The Australian dollar has recorded its sharpest five-day rally in 32 months, putting the brakes on a three week run of below-parity rates and a period of renewed price competitiveness for Australian beef in export markets.
The $A has risen by almost six cents in the space of a week to visit $US 1.035c this morning.
The climb from US 97.7c last Monday represents the biggest one week rise since February 2009.
The financial media has attributed the sudden rally to a return by investors to higher-yielding currencies such as the $A on the back of reports that concerns over global economic growth are softening.
Behind the reported optimism are signs that world finance leaders are making headway in efforts to prevent Europe’s debt contagion from spreading. Finance ministers and central bankers representing the Group of 20 nations (G20), which account for 85pc of the global economy, have been meeting to develop a cooperative plan to boost global growth. The yet-to-be-announced plan is believed to include strategies to prop up ailing economies, recapitalise banks and install new rules which would prevent economic-misbehaviour in future.
G20 finance leaders are said to close to agreeing on a plan that will be unveiled at next months’ G20 summit. The argument that economic conditions are improving was also boosted by an announcement over the weekend of stronger than expected US retail sales in September.
However not all financial analysts buy the theory that economic recovery is around the corner, and say many indicators still point to further deterioration ahead. Among them is the Wall Street Journal (Dollar's slide is unconvincing) which questioned whether the latest rally in the Australian dollar was built on solid foundations, and suggested that if optimism fizzles investment could just as quickly flow back to the US$.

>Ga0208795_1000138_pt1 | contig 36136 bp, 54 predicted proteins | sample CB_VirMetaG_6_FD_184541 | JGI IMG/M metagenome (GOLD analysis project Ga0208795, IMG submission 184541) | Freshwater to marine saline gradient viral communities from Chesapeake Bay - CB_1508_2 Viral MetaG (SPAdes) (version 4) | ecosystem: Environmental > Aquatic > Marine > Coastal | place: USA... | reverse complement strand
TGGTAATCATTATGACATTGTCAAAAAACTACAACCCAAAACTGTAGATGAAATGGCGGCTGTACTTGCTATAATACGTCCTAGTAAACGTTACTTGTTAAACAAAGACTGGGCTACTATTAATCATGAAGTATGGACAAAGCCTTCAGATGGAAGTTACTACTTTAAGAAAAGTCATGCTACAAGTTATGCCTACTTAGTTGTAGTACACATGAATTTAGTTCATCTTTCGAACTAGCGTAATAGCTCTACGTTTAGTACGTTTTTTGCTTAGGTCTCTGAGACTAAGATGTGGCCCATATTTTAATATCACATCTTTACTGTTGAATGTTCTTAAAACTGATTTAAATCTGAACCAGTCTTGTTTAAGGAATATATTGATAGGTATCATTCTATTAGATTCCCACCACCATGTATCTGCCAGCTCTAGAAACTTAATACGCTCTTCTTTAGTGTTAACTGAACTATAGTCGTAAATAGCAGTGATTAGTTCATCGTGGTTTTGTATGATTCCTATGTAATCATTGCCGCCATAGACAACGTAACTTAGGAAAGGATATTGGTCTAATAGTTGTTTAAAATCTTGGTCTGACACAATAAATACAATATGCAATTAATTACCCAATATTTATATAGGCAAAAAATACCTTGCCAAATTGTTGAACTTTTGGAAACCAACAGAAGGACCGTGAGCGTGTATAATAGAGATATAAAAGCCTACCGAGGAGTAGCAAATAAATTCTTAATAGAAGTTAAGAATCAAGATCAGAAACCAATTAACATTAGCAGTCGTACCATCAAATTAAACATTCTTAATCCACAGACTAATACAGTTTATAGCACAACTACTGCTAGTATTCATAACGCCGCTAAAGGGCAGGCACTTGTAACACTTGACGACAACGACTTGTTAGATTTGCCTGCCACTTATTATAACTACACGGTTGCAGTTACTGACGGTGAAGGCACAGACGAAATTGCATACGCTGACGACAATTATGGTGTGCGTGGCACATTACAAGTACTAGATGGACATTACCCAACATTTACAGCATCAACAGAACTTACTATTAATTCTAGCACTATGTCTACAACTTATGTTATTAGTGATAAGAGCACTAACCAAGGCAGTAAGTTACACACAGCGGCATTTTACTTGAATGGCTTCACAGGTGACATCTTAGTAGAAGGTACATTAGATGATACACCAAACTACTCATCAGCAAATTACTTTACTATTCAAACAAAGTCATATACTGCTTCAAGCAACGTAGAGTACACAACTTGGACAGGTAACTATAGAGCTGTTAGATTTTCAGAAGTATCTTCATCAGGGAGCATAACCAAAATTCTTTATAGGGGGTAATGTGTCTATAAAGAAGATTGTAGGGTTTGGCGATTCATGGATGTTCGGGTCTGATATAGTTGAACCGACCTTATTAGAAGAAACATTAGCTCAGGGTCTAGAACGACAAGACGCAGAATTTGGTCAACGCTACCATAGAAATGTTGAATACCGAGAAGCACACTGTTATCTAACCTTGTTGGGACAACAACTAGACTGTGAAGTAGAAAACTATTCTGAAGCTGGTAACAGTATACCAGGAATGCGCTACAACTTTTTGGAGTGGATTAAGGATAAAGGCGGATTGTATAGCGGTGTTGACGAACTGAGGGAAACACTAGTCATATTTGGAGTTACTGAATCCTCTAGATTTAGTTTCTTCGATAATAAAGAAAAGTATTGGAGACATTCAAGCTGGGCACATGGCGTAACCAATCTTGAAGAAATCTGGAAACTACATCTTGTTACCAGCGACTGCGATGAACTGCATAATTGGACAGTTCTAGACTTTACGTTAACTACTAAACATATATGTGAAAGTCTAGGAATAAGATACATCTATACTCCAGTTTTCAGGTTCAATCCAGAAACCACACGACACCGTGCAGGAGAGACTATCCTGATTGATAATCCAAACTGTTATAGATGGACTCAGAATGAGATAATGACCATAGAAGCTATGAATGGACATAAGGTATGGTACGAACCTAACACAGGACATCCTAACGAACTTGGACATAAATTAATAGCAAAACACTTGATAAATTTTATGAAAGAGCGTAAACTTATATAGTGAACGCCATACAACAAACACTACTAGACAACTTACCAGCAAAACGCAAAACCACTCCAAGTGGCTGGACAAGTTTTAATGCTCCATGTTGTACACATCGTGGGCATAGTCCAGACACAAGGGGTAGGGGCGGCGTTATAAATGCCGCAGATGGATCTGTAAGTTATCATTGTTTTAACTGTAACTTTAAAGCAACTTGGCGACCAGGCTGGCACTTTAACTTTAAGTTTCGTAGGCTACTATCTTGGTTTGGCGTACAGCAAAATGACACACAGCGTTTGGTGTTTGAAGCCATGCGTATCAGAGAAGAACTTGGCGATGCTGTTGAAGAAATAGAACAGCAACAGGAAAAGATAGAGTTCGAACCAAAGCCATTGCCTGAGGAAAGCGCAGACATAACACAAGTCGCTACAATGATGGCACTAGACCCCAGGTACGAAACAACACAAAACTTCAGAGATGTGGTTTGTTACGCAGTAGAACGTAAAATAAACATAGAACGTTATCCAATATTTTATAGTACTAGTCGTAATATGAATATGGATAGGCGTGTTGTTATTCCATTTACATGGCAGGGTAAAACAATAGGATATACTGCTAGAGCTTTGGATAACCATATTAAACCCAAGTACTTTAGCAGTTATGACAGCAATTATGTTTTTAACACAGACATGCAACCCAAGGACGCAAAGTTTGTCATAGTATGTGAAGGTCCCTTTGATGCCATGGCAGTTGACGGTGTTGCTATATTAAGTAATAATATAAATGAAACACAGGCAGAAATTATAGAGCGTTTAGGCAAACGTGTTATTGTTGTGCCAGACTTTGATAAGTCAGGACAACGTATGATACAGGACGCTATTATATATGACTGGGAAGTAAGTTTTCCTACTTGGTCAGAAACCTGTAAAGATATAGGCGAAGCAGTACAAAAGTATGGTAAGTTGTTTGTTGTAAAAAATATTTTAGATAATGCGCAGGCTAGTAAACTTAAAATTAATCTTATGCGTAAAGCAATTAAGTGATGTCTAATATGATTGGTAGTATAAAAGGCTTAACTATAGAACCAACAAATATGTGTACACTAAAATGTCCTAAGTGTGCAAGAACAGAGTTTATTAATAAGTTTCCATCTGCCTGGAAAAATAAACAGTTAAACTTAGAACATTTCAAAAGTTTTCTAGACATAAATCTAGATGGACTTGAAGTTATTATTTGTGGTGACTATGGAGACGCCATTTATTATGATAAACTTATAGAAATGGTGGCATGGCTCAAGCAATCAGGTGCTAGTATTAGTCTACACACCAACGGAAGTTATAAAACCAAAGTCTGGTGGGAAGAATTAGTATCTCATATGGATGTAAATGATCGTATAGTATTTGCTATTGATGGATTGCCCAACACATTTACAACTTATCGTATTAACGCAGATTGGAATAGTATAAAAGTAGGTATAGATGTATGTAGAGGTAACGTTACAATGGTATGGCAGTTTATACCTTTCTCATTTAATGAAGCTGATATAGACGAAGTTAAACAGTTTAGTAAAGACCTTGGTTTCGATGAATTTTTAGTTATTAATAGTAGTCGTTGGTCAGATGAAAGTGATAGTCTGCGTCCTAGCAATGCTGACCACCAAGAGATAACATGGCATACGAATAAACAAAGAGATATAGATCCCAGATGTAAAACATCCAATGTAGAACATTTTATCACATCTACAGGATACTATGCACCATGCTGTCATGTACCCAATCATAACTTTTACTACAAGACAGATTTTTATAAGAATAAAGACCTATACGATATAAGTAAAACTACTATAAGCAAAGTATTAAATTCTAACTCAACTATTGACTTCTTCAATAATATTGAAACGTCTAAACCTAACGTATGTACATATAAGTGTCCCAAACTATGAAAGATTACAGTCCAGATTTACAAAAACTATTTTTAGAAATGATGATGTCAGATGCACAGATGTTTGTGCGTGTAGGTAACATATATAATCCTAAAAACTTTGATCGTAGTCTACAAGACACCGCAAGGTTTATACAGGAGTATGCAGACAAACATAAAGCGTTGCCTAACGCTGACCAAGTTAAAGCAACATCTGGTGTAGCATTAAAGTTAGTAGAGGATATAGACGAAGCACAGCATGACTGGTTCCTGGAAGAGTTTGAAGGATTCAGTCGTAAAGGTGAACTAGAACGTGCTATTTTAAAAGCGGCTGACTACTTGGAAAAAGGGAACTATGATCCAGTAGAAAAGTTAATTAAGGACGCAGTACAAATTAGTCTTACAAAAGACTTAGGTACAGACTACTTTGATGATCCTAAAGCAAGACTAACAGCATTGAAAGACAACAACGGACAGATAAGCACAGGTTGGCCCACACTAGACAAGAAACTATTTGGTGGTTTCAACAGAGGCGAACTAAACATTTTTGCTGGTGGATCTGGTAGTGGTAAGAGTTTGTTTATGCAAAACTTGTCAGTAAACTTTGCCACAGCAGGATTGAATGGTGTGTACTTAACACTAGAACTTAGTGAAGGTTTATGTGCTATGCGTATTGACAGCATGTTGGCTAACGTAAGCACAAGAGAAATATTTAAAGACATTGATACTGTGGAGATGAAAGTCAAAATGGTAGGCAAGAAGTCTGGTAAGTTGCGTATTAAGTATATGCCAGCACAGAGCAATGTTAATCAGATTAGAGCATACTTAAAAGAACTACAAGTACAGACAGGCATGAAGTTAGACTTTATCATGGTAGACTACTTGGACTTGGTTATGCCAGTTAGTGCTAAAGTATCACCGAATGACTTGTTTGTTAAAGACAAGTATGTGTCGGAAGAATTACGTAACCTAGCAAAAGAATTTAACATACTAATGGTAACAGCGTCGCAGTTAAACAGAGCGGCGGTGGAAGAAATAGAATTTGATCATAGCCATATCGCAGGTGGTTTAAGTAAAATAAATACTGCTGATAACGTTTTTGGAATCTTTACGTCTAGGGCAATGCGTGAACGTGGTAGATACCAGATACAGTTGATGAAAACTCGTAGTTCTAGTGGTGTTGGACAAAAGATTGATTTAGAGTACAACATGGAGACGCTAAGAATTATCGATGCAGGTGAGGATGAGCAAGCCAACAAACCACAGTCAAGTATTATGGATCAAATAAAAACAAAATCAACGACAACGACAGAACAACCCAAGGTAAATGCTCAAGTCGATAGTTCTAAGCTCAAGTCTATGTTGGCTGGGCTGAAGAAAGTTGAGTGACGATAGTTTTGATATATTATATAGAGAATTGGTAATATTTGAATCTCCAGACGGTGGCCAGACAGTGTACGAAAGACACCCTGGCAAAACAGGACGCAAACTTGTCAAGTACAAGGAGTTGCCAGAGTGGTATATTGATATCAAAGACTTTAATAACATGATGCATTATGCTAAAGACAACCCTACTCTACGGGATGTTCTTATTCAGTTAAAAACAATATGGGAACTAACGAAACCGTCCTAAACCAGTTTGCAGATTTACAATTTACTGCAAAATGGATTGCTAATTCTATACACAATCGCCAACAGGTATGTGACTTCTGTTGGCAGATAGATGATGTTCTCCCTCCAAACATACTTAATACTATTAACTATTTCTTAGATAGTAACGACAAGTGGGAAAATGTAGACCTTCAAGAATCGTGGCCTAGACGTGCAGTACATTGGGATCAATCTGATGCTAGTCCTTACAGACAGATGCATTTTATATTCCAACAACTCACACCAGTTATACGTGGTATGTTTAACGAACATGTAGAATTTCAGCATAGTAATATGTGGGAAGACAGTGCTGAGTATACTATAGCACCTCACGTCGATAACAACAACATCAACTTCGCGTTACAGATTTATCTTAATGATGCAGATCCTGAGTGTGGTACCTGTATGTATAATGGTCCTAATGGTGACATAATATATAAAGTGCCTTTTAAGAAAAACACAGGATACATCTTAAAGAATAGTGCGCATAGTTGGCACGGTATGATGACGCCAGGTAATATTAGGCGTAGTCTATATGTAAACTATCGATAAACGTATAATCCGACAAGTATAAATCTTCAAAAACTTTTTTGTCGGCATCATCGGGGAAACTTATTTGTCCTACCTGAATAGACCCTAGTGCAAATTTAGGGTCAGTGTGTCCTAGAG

Either way, significant volatility has emerged as a prevailing norm in the current climate of global economic uncertainty.
Within the past year, the Australian dollar has ranged from a low of US92c to a high of US110c.
Large and rapid currency swings within that range have created headaches for exporters trying to budget or forecast what returns should be.
Steve Kelly from Nippon Meat Packers told Beef Central this morning that volatility of the current scale was highly unusual compared with historical trends. Ten years ago a movement of 100 points was considered substantial, whereas today movements of 300 or 400 points can occur within one or two days.
“The movements that we’re seeing, they’re quite substantial over short periods of times,” Mr Kelly said. “Any movement in the currency does affect returns for exporters.”
While a higher Australian dollar meant reduced returns in currency terms, it was a reality exporters had been forced to adjust to this year, he said.
“We have been dealing with a dollar that has been above parity for some time, and as exporters we have been able to deal with that.”